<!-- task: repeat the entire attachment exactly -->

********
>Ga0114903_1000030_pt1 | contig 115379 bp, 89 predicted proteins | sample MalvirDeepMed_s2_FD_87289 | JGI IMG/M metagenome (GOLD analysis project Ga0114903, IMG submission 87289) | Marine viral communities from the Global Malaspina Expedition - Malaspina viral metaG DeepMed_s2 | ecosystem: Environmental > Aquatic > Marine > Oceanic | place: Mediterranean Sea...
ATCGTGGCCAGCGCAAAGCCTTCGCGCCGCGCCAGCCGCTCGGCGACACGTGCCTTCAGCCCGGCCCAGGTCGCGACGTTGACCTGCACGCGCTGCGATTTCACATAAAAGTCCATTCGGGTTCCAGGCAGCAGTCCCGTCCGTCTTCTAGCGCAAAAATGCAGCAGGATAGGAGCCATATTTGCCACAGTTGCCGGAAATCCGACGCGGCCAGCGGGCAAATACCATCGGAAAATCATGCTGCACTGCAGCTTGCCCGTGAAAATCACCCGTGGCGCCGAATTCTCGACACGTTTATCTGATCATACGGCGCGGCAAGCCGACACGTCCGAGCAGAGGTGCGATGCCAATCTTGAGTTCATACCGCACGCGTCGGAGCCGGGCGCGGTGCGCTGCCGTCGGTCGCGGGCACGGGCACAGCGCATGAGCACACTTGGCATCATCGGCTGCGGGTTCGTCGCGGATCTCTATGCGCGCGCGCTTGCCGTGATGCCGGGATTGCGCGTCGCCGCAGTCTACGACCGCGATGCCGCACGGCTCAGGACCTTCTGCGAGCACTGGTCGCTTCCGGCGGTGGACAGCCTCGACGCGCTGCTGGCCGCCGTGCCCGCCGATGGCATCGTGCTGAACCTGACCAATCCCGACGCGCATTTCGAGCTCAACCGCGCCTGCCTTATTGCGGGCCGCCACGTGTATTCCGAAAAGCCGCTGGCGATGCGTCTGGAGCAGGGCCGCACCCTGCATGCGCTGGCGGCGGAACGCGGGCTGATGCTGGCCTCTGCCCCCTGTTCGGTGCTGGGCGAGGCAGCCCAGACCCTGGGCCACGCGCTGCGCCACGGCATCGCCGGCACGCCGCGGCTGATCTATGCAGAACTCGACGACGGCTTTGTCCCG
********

>Ga0114903_1000030_pt1 | contig 115379 bp, 89 predicted proteins | sample MalvirDeepMed_s2_FD_87289 | JGI IMG/M metagenome (GOLD analysis project Ga0114903, IMG submission 87289) | Marine viral communities from the Global Malaspina Expedition - Malaspina viral metaG DeepMed_s2 | ecosystem: Environmental > Aquatic > Marine > Oceanic | place: Mediterranean Sea...
ATCGTGGCCAGCGCAAAGCCTTCGCGCCGCGCCAGCCGCTCGGCGACACGTGCCTTCAGCCCGGCCCAGGTCGCGACGTTGACCTGCACGCGCTGCGATTTCACATAAAAGTCCATTCGGGTTCCAGGCAGCAGTCCCGTCCGTCTTCTAGCGCAAAAATGCAGCAGGATAGGAGCCATATTTGCCACAGTTGCCGGAAATCCGACGCGGCCAGCGGGCAAATACCATCGGAAAATCATGCTGCACTGCAGCTTGCCCGTGAAAATCACCCGTGGCGCCGAATTCTCGACACGTTTATCTGATCATACGGCGCGGCAAGCCGACACGTCCGAGCAGAGGTGCGATGCCAATCTTGAGTTCATACCGCACGCGTCGGAGCCGGGCGCGGTGCGCTGCCGTCGGTCGCGGGCACGGGCACAGCGCATGAGCACACTTGGCATCATCGGCTGCGGGTTCGTCGCGGATCTCTATGCGCGCGCGCTTGCCGTGATGCCGGGATTGCGCGTCGCCGCAGTCTACGACCGCGATGCCGCACGGCTCAGGACCTTCTGCGAGCACTGGTCGCTTCCGGCGGTGGACAGCCTCGACGCGCTGCTGGCCGCCGTGCCCGCCGATGGCATCGTGCTGAACCTGACCAATCCCGACGCGCATTTCGAGCTCAACCGCGCCTGCCTTATTGCGGGCCGCCACGTGTATTCCGAAAAGCCGCTGGCGATGCGTCTGGAGCAGGGCCGCACCCTGCATGCGCTGGCGGCGGAACGCGGGCTGATGCTGGCCTCTGCCCCCTGTTCGGTGCTGGGCGAGGCAGCCCAGACCCTGGGCCACGCGCTGCGCCACGGCATCGCCGGCACGCCGCGGCTGATCTATGCAGAACTCGACGACGGCTTTGTCCCG